The highest quality of thinking can’t emerge without learning. And learning can’t happen without making mistakes. What mistakes are you not allowed to make on your baseball team?
As we know, baseball is the ultimate game of failure. That statement has been said so much that it often times doesn’t have an impact anymore.
It is, in fact, a true statement.
Coaches unintentionally can create an environment that stunts learning for our players because of our own ignorance. I’m raising my hand high to this statement, because I was the king of “faking it until I made it.”
These were my three mantras as a young, inexperienced and developing coach:
Scream and Dream – This is when you scream at kids the things to do at the plate knowing full well you haven’t really prepared them for success.
Hit and Get – This is when you give kids tons of reps and expect them to get a hit every at bat simply because they had tons of reps.
Hope and Cope – This is when your hope for success for your players is stronger than your baseball coaching acumen and you lean on the “we’ll get em next time” philosophy to cope with the failure.
One of the best things a good or even bad coach can do that will allow your players to develop is to simply allow them to make mistakes until they fully develop to our coaching acumen.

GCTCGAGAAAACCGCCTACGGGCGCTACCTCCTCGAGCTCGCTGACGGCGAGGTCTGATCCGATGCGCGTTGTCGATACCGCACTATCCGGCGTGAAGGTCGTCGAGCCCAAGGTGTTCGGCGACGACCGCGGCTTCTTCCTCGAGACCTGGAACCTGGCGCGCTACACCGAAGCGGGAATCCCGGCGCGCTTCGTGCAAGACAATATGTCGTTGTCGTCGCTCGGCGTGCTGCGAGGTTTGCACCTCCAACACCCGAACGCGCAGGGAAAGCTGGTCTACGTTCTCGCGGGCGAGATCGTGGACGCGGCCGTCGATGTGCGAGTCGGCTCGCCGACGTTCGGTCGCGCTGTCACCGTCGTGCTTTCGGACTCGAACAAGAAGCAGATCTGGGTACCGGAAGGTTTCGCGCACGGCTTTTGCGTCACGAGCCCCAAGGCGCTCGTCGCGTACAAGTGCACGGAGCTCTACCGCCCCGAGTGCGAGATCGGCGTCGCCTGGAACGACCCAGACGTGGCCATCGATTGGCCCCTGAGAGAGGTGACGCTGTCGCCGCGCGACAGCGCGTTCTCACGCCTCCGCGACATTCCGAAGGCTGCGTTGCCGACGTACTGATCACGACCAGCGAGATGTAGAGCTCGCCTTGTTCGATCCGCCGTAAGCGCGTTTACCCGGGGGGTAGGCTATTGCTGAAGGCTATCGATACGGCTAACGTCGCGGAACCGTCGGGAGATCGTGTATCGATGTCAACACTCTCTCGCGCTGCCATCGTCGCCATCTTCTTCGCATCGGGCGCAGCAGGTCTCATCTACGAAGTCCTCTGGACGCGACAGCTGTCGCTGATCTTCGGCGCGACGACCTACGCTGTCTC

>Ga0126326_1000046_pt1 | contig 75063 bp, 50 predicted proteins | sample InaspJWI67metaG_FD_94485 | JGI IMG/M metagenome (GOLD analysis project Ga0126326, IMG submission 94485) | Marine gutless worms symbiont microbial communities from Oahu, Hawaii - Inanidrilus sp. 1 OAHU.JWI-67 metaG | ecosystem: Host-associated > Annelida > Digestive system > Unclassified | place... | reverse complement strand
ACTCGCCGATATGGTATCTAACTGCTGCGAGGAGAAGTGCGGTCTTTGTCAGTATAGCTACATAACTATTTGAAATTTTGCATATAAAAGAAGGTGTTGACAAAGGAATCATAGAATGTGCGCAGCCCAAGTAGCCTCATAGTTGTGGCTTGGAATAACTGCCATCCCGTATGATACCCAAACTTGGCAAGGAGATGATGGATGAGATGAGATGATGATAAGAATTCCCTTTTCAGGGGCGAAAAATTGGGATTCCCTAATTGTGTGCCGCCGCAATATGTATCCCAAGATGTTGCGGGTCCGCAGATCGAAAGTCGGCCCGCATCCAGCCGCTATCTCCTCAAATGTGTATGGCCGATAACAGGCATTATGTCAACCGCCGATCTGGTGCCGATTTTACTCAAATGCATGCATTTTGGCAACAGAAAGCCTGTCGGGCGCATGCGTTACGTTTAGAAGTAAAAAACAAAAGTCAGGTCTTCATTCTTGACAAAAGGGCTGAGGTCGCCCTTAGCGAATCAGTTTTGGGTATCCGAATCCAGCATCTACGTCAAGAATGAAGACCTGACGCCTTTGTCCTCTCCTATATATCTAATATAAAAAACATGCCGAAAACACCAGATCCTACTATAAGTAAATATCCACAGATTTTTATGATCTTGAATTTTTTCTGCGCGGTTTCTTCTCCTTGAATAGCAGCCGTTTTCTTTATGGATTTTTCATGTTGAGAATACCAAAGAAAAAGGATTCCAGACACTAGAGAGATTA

We should ask our players before the game what’s the one thing thing they need to work on in the game that could lead to a base hit. Don’t tell them a thing. Simply ask the question, trusting that because you selected them to play on your team they’ll commit to executing that one thing.
Practice prepares you for games and games prepare you for the next practice. The game is the testing ground, so why are you barking instruction to kids during the game. Instead of barking, capture the most important things they must work in with regards to hitting. And as a coach, if your practice time won’t allow you to give your hitters the thousands of reps they need to develop a habit, enlist their private hitting coach if they have one. Between practice with you and a private hitting coach, your hitters will be headed in the right development direction.
Did you know that it takes 21,000 hitting reps to build a habit? And another 21,000 to convert the habit to a skill and another 21,000 to maintain to skill.
- Stance/Load x 3,000 reps
- Timing x 3,000
- Tempo x 3,000
- Tracking x 3,000
- Approach x 3,000
- Contact x 3,000
- Extension/Finish x 3,000
Remind your hitters that development is a journey, not a sprint. Be to them what you had or wish you had as a baseball coach when you were their age. Great hitters can be developed just like fighter jet pilots, brain surgeons and coaches can.
Remember: Intelligence tops being smart.
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C.J. Stewart has built a reputation as one of the leading professional hitting instructors in the country. He is a former professional baseball player in the Chicago Cubs organization and has also served as an area scout for the Cincinnati Reds. As founder and CEO of Diamond Directors Player Development, CJ has more than 12 years of player development experience and has built an impressive list of clients, including some of the top young prospects in baseball today. If your desire is to change your game for the better, C.J. Stewart has a proven system of development and track record of success that can work for you.
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